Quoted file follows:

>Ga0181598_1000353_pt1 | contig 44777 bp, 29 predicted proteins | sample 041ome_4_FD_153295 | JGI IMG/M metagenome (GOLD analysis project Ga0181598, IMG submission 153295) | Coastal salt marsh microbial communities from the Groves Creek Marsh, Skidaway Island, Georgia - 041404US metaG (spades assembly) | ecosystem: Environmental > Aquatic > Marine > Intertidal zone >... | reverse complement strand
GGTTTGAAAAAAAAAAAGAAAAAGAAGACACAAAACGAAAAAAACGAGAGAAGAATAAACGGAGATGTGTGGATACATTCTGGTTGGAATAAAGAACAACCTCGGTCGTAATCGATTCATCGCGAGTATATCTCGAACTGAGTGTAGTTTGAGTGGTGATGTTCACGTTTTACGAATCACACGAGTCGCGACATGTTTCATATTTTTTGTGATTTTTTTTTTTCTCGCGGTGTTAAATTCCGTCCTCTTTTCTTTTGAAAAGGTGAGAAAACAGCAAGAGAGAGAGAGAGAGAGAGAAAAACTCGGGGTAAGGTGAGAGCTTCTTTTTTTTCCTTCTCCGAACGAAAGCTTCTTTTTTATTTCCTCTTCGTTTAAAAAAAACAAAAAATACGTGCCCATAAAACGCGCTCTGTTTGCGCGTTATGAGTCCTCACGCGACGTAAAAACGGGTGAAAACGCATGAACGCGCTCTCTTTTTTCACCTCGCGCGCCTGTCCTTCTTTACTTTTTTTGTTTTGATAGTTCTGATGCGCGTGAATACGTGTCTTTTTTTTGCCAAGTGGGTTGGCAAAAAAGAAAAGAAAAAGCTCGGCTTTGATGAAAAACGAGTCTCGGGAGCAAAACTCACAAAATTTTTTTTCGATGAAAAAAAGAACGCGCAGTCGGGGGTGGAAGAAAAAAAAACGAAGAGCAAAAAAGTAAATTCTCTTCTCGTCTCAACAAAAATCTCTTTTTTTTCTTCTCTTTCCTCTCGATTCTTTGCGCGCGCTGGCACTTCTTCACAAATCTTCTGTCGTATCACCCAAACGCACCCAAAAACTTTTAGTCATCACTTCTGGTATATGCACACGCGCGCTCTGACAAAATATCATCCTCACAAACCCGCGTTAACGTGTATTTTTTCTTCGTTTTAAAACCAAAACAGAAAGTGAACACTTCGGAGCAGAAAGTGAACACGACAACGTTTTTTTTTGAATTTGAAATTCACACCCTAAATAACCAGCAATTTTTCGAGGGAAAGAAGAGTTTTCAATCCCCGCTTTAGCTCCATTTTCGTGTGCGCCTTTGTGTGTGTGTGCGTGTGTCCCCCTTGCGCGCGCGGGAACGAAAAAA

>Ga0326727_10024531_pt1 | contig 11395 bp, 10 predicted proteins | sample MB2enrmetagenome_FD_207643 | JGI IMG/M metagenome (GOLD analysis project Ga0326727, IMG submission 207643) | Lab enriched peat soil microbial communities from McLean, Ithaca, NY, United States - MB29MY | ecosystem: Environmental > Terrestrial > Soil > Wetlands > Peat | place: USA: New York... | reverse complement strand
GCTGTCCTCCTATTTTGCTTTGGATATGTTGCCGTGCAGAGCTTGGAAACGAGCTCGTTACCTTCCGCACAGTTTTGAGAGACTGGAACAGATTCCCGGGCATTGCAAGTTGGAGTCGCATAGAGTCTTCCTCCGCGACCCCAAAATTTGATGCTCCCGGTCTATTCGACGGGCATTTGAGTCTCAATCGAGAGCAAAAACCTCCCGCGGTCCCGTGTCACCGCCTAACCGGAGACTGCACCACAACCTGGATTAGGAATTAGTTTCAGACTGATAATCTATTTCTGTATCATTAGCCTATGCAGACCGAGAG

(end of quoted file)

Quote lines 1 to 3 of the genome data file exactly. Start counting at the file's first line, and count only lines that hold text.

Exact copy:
>Ga0181598_1000353_pt1 | contig 44777 bp, 29 predicted proteins | sample 041ome_4_FD_153295 | JGI IMG/M metagenome (GOLD analysis project Ga0181598, IMG submission 153295) | Coastal salt marsh microbial communities from the Groves Creek Marsh, Skidaway Island, Georgia - 041404US metaG (spades assembly) | ecosystem: Environmental > Aquatic > Marine > Intertidal zone >... | reverse complement strand
GGTTTGAAAAAAAAAAAGAAAAAGAAGACACAAAACGAAAAAAACGAGAGAAGAATAAACGGAGATGTGTGGATACATTCTGGTTGGAATAAAGAACAACCTCGGTCGTAATCGATTCATCGCGAGTATATCTCGAACTGAGTGTAGTTTGAGTGGTGATGTTCACGTTTTACGAATCACACGAGTCGCGACATGTTTCATATTTTTTGTGATTTTTTTTTTTCTCGCGGTGTTAAATTCCGTCCTCTTTTCTTTTGAAAAGGTGAGAAAACAGCAAGAGAGAGAGAGAGAGAGAGAAAAACTCGGGGTAAGGTGAGAGCTTCTTTTTTTTCCTTCTCCGAACGAAAGCTTCTTTTTTATTTCCTCTTCGTTTAAAAAAAACAAAAAATACGTGCCCATAAAACGCGCTCTGTTTGCGCGTTATGAGTCCTCACGCGACGTAAAAACGGGTGAAAACGCATGAACGCGCTCTCTTTTTTCACCTCGCGCGCCTGTCCTTCTTTACTTTTTTTGTTTTGATAGTTCTGATGCGCGTGAATACGTGTCTTTTTTTTGCCAAGTGGGTTGGCAAAAAAGAAAAGAAAAAGCTCGGCTTTGATGAAAAACGAGTCTCGGGAGCAAAACTCACAAAATTTTTTTTCGATGAAAAAAAGAACGCGCAGTCGGGGGTGGAAGAAAAAAAAACGAAGAGCAAAAAAGTAAATTCTCTTCTCGTCTCAACAAAAATCTCTTTTTTTTCTTCTCTTTCCTCTCGATTCTTTGCGCGCGCTGGCACTTCTTCACAAATCTTCTGTCGTATCACCCAAACGCACCCAAAAACTTTTAGTCATCACTTCTGGTATATGCACACGCGCGCTCTGACAAAATATCATCCTCACAAACCCGCGTTAACGTGTATTTTTTCTTCGTTTTAAAACCAAAACAGAAAGTGAACACTTCGGAGCAGAAAGTGAACACGACAACGTTTTTTTTTGAATTTGAAATTCACACCCTAAATAACCAGCAATTTTTCGAGGGAAAGAAGAGTTTTCAATCCCCGCTTTAGCTCCATTTTCGTGTGCGCCTTTGTGTGTGTGTGCGTGTGTCCCCCTTGCGCGCGCGGGAACGAAAAAA

>Ga0326727_10024531_pt1 | contig 11395 bp, 10 predicted proteins | sample MB2enrmetagenome_FD_207643 | JGI IMG/M metagenome (GOLD analysis project Ga0326727, IMG submission 207643) | Lab enriched peat soil microbial communities from McLean, Ithaca, NY, United States - MB29MY | ecosystem: Environmental > Terrestrial > Soil > Wetlands > Peat | place: USA: New York... | reverse complement strand